Stage IIIC: The cancer has spread to ten or more lymph nodes, or to below the collarbone. It is also termed IIIC if the lymph nodes outside the breast area get affected but those inside the breast are enlarged/ cancerous.
Stage IV: Breast cancer cells have spread from the breast and lymph nodes to the surrounding areas including the bones, liver, lungs, and brain. This stage is called “metastatic”, which means it has spread beyond the region where it was first detected.
The T-N- M Of Breast Cancer
“T” stands for tumour, or the lump of cancer found in the breast itself.
“N” stands for nodes, as in lymph nodes
“M” stands for metastasis.
How Is Breast Cancer Treated?
The treatment plan of breast cancer will depend upon the stage of the disease. It requires a multidisciplinary team of doctors to carry out the treatment and ensure the best possible outcomes. The treatment modes include:
Lumpectomy (breast-conserving surgery)
Mastectomy (breast removal)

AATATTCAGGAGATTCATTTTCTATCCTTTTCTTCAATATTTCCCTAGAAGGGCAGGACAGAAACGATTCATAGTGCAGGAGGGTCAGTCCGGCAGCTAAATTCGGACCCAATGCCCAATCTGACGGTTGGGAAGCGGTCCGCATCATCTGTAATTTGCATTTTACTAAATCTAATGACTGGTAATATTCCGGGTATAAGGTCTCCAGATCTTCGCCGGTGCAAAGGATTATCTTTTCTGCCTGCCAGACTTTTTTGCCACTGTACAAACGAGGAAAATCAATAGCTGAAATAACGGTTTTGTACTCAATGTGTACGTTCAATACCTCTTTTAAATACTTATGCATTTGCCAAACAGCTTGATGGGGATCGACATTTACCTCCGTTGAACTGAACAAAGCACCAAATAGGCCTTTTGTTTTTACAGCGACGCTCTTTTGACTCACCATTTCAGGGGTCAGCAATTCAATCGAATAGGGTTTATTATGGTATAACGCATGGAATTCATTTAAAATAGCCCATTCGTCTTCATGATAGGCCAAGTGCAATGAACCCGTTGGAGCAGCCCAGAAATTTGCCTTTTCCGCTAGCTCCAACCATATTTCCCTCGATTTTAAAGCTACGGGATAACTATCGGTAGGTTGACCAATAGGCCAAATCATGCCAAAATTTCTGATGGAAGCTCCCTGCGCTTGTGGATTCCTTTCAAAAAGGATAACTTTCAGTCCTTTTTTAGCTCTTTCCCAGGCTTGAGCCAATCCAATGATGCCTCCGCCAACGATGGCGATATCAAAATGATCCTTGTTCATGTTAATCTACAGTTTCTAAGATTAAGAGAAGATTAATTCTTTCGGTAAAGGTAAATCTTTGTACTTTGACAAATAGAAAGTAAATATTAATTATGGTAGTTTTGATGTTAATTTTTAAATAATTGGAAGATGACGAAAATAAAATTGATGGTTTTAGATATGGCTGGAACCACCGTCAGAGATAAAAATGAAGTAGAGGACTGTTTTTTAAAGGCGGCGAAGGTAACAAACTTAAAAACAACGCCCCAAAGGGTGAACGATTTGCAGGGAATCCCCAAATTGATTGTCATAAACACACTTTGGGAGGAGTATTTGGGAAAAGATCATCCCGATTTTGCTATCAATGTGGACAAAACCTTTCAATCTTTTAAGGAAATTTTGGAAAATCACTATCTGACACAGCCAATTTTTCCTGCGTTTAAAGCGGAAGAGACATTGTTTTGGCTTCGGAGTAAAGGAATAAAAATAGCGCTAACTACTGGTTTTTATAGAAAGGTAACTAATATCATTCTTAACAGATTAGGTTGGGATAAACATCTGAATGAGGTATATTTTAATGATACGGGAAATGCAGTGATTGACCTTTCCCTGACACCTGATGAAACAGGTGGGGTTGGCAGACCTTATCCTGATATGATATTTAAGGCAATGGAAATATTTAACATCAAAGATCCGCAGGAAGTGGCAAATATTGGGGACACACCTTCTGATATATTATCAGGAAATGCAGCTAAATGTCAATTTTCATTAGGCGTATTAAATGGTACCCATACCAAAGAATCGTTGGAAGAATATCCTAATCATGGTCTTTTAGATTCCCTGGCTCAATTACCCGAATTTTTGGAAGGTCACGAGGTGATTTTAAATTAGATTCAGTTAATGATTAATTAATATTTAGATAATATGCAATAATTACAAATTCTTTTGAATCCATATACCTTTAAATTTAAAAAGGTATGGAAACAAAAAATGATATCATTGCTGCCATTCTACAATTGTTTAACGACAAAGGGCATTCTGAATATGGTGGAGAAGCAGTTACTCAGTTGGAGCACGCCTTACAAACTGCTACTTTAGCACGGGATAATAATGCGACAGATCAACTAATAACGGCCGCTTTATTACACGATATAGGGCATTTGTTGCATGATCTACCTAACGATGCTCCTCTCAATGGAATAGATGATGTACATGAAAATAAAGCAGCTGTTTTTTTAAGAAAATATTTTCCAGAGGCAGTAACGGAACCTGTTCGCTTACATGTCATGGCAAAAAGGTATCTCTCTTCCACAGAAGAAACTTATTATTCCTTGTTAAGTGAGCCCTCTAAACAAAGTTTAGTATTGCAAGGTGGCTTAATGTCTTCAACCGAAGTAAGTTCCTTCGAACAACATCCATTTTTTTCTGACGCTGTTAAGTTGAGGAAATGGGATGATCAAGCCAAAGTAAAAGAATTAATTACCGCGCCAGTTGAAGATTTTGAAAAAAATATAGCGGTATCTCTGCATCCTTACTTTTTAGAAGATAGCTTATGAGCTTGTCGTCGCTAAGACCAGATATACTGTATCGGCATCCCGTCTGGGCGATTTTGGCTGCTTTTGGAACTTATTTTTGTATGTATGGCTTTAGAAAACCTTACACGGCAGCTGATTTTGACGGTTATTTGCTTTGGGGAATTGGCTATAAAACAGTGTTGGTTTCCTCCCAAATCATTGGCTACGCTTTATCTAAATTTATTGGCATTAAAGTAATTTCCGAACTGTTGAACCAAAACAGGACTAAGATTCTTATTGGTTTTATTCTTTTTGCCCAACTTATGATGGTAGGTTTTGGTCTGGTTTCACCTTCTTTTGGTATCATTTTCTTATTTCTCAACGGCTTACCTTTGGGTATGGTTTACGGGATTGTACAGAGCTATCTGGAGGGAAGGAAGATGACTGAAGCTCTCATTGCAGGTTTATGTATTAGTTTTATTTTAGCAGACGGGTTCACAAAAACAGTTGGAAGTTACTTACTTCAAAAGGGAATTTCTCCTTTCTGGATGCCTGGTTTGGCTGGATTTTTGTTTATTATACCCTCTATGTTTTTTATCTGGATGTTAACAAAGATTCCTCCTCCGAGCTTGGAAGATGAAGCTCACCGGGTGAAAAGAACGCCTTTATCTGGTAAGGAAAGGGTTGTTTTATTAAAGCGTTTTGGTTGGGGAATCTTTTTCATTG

Neoadjuvant therapy (hormonal therapy & Chemotherapy before surgery)
Adjuvant therapy (chemotherapy, radiotherapy, targeted therapy and/or hormonal therapy)
Always remember, breast cancer does NOT spell doom and can be cured effectively if diagnosed in the early stages. You are responsible for your wellbeing, so never ignore symptoms or shy away from breast examinations. It’s for your own good.
Call 155218 for life threatening accidents, poisoning, heart attack, strokes and paediatric emergencies. Our ambulances are mobile ICUs on wheels, manned by trained personnel.
You’ll have access to the most advanced technology, ranging from blood work to imaging services, ensuring a distinct advantage when it comes to diagnosis and treatment.